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The Wild Iris


Winner of the Nobel Prize in Literature


    And in the crook, where the tree divides,
    leaves of the first daffodils, in moonlight
    soft greenish-silver.

    We have come too far together toward the end now
    to fear the end. These nights, I am no longer even certain
    I know what the end means. And you, who've been with a
        man --

    after the first cries,
    doesn't joy, like fear, make no sound?

from 'The Silver Lily'

Helen Vendler wrote in The New Republic: 'Louise Glück is a poet of strong and haunting presence. Her poems, published in a series of memorable books over the last twenty years, have achieved the unusual distinction of being neither "confessional" nor "intellectual" in the usual senses of those words, which are often thought to represent two camps in the life of poetry'.

What a strange book The Wild Iris is, appearing in this fin-de-siècle, written in the language of flowers. It is a lieder cycle, with all the mournful cadences of that form. It wagers everything on the poetic energy remaining in the old troubadour image of the spring, the Biblical lilies of the field, natural resurrection.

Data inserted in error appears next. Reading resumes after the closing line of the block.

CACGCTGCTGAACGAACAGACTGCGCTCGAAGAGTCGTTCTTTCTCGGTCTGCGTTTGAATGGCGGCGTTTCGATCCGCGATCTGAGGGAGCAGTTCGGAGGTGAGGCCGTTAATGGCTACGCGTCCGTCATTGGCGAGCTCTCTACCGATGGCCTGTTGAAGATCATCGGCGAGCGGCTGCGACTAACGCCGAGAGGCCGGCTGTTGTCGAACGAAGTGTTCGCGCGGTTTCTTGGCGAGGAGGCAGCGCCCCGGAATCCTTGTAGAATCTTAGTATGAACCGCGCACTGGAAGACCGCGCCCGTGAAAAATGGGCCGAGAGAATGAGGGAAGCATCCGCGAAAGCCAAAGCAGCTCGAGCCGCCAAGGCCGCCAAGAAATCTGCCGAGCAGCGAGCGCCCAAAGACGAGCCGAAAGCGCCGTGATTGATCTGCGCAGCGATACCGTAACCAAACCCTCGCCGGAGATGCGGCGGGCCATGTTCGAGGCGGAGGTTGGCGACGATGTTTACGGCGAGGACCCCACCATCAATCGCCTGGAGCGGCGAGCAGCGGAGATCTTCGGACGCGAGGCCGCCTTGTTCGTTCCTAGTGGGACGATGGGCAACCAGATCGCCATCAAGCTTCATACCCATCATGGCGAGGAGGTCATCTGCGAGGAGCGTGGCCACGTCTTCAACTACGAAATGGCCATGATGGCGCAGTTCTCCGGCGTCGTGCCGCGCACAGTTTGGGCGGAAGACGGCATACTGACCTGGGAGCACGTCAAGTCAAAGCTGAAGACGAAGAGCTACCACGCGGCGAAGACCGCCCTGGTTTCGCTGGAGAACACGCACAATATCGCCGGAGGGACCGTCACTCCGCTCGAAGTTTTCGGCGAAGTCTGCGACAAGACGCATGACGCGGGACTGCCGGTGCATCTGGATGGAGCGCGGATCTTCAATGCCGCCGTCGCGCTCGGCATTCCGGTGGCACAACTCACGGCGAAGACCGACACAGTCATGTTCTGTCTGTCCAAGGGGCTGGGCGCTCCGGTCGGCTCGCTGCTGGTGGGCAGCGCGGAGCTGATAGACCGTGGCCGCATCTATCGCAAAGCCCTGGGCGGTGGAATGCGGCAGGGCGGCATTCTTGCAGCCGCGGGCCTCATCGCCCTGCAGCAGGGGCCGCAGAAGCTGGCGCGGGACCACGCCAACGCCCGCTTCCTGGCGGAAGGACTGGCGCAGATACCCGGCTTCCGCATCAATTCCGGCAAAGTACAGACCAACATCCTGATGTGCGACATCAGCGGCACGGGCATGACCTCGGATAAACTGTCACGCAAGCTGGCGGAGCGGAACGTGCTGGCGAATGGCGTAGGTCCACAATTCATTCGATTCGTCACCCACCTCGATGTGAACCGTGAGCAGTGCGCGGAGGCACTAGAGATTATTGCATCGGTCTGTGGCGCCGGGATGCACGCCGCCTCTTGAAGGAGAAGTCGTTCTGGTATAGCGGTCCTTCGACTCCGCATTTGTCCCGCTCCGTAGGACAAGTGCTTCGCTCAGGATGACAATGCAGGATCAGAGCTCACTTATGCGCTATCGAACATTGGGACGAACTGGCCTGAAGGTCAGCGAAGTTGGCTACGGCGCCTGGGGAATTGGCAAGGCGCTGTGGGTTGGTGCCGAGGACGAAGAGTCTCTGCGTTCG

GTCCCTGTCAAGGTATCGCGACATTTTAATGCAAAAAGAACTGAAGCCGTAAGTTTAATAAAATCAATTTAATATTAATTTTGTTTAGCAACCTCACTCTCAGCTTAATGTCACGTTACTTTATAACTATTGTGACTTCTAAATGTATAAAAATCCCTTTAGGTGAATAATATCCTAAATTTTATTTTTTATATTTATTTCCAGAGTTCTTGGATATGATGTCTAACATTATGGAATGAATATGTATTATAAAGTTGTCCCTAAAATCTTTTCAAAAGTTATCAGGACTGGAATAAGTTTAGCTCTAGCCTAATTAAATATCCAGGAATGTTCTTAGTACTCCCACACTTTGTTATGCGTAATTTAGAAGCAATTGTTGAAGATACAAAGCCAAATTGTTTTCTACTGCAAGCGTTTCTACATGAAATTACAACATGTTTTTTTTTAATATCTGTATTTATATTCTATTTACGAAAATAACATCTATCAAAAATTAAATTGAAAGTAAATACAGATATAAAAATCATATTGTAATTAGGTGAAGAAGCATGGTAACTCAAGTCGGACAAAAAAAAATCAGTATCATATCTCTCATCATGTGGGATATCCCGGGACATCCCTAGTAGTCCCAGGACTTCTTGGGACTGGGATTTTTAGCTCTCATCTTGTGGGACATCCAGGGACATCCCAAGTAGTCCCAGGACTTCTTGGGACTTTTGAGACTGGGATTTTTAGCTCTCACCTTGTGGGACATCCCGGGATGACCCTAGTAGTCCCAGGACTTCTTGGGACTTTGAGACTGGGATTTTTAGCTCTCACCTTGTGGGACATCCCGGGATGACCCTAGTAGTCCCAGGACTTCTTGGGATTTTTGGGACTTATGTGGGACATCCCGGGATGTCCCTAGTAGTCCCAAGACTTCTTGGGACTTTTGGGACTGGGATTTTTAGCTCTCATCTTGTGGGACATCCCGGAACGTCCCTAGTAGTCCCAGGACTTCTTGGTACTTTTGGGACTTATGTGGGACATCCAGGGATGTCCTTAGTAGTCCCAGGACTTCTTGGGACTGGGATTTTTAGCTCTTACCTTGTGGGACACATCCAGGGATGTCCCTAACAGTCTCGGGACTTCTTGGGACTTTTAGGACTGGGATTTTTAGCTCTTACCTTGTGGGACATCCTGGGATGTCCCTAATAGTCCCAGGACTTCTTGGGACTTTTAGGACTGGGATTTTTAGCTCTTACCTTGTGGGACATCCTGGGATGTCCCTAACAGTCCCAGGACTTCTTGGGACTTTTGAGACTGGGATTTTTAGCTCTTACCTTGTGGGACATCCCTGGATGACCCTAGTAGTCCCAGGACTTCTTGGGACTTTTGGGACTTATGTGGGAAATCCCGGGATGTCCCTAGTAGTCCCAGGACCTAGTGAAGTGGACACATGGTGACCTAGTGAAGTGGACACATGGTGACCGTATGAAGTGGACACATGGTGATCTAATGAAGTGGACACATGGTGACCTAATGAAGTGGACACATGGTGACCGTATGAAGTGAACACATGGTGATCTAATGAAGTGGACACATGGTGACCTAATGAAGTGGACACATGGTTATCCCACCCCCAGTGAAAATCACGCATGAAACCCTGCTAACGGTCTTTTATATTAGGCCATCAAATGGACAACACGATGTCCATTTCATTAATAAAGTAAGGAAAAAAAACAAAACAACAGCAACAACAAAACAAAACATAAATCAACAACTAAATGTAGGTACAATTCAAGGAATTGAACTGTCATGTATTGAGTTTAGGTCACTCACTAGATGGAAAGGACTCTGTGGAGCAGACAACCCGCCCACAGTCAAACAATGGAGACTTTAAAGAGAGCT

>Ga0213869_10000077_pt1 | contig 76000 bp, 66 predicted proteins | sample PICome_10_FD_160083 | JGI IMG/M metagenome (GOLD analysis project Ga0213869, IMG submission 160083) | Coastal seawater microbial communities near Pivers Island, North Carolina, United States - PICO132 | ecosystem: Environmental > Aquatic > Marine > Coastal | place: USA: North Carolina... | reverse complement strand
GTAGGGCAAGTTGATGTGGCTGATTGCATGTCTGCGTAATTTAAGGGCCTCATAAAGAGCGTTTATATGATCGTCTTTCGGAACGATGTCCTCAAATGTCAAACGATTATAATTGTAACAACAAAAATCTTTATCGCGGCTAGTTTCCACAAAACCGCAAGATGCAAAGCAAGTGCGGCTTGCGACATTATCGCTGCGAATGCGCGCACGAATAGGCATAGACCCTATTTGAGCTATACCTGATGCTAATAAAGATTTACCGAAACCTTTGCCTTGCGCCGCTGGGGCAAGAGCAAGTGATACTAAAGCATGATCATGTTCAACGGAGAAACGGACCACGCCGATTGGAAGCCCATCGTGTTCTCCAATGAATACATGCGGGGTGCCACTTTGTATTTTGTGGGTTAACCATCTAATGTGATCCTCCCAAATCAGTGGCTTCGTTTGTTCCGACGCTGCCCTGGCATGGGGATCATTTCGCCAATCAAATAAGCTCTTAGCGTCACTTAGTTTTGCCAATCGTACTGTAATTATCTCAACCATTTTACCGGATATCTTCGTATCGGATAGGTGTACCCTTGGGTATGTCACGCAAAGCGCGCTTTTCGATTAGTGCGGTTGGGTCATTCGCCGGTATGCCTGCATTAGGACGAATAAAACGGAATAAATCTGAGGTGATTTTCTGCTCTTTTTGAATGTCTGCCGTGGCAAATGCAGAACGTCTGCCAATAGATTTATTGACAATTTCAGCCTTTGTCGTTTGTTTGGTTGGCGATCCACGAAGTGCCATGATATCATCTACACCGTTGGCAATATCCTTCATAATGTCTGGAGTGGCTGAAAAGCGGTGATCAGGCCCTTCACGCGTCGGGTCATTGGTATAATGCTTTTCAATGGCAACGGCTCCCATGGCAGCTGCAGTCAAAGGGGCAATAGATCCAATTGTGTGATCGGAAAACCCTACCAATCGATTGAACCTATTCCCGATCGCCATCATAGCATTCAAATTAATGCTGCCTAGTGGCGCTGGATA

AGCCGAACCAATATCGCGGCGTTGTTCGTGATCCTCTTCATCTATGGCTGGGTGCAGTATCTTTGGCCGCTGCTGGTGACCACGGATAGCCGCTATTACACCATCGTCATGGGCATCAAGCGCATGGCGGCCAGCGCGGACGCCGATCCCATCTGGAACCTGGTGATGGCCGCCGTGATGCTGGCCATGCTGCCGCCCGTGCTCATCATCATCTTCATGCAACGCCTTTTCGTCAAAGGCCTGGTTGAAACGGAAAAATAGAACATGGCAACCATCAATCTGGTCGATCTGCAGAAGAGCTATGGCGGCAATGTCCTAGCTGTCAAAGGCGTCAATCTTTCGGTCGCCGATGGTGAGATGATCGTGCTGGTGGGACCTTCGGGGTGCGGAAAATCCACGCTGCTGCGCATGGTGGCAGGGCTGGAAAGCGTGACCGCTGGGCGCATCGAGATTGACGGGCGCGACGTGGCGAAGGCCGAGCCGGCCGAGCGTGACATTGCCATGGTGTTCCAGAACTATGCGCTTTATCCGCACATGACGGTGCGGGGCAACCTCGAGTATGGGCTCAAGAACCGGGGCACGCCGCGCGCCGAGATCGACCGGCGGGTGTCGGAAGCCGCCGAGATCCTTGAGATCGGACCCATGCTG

Louise Glűck is the author of twelve books of poems and two collections of essays. She received the 2020 Nobel Prize in Literature "for her unmistakable poetic voice that with austere beauty makes individual existence universal." Her other awards include the National Humanities Medal, the Pulitzer Prize, the National Book Award, the Bollingen Prize, the Wallace Stevens Award from the Academy of American Poets, and the Gold Medal for Poetry from the American Academy of Arts and Letters. She taught at Yale University and Stanford University and lived in Cambridge, Massachusetts. She died in October 2023 at the age of 80.


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